When I was growing up in the fifties and sixties in rural southern Indiana, we had a “great room” and did not even know it. According to “Listing Ups,” a real estate resource, the “great room” combines all the parts of the living room and family room into one big room with high ceilings and plenty of light from windows.
For us this room (without the high ceilings) was literally the living room because except for bedrooms and bath, this room was where we lived and were family. You see, this room was also the furnace room. Our coal stove sat in the middle of the room and was attractive to all family members because we could keep warm in that room. This room was Mom’s quilting room and we had to navigate carefully around the quilting frames in January and February because that is when she spent much time making quilts. On Tuesdays this room usually became the ironing room. Lots of conversation occurred while Mom ironed our clothes she had washed on Monday.
This was the changing room for me in the winter because it was the warmest place in the house to change clothes. When more than four or five guests came, this became the formal dining room with card tables moved into the space to accommodate everyone. Mom usually had the visiting preacher for dinner sometime during each gospel meeting and we ate and talked in that space. Family birthdays were celebrated in that room.
It was the entertainment room because the radio was in one corner and I could get close enough to listen to Red Skelton or follow “The Lone Ranger.” Later it became the television room where we watched through a snowy screen “The $64,000 Question” and the “Kennedy Nixon debates.” With the radio or television off, on rare occasions it became the homework room.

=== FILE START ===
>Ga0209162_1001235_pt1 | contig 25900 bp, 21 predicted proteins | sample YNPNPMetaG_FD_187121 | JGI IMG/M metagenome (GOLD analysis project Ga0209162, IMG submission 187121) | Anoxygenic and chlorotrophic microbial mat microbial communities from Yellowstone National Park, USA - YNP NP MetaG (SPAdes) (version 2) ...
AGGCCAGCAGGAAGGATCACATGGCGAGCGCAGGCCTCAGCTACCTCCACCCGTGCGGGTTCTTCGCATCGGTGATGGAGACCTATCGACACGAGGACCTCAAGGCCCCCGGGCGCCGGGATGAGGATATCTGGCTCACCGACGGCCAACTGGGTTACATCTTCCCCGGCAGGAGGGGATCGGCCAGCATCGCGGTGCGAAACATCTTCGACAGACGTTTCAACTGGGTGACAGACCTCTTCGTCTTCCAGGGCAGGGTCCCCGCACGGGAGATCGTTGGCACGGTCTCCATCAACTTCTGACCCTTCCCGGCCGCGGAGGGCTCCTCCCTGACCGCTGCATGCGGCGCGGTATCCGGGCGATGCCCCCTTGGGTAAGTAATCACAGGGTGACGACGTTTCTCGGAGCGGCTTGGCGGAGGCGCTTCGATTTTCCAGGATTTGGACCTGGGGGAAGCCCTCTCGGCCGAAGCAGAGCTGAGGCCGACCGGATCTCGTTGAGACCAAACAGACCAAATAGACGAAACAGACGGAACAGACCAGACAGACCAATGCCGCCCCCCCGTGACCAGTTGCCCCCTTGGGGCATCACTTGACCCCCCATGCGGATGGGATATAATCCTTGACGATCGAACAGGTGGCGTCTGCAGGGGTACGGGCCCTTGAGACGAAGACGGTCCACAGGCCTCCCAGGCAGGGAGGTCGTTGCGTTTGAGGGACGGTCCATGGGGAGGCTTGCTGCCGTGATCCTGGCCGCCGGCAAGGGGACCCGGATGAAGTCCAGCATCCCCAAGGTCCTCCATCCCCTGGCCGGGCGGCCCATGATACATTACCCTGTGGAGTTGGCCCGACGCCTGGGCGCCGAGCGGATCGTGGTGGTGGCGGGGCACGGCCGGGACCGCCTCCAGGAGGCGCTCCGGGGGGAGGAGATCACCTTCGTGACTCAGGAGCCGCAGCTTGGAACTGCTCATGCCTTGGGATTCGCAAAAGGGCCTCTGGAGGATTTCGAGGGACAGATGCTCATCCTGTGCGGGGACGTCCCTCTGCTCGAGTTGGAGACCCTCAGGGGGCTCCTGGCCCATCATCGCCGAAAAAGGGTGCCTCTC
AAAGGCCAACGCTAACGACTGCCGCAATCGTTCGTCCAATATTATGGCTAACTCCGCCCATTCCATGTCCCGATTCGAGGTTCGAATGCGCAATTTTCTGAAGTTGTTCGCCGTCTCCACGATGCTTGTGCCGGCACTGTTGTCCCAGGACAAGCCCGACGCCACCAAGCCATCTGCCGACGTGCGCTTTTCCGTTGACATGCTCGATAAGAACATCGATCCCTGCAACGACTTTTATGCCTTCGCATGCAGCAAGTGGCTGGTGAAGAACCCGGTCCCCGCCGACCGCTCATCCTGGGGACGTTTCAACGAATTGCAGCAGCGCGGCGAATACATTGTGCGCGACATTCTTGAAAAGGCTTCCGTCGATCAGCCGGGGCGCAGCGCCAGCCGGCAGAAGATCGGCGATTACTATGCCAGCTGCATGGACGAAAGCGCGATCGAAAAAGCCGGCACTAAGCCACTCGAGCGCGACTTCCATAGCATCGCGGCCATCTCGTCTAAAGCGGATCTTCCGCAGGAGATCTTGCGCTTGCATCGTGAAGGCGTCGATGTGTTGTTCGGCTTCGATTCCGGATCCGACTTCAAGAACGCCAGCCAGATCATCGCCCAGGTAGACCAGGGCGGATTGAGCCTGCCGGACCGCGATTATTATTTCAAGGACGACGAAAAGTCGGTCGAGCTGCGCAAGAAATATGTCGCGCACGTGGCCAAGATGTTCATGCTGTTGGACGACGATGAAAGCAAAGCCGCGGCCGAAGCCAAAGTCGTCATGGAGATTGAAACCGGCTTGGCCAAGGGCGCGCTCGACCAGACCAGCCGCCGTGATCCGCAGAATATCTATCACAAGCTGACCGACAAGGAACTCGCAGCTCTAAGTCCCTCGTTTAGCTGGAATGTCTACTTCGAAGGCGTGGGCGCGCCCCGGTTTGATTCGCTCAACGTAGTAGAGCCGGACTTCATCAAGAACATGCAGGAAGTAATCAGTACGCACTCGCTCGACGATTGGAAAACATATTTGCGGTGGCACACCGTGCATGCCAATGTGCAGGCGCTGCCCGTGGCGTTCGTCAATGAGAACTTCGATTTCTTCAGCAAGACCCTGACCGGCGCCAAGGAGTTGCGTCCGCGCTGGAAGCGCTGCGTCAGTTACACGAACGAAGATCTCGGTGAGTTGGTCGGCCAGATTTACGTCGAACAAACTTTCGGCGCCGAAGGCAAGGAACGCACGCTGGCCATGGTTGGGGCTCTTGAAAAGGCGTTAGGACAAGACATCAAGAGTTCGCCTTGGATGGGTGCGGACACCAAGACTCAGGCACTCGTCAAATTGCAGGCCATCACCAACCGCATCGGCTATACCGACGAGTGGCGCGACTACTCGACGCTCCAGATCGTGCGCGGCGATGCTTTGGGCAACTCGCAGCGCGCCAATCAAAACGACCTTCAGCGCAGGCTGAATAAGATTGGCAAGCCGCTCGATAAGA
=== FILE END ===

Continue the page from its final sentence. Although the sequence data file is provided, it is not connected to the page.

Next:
Today we have compartmentalized much of the activities of the family at home. We have a separate room for each of the above in many homes. With the busy lives we live, I’m not sure we have nearly enough family time to eat together, laugh together, pray together, and learn about what each member of the family is doing or has done.
David reminds us in Psalm 90 that our time on earth is limited even if we live several decades. Our children live in our homes for a short time and then have families of their own. Our homes need to be places where we can share family time and enjoy helping each other grow and mature physically and spiritually.
Create a schedule where you all regularly spend time around a table eating, playing games, having lively discussions about what you are thinking, talking about school, or working.
It was easier in the fifties and sixties because we did not have the numerous choices families have today. The examples I gave earlier were not so much choices but a way of life for families growing up in America in that era. Let’s be sure to have a room where the whole family looks forward to being present and sharing our lives.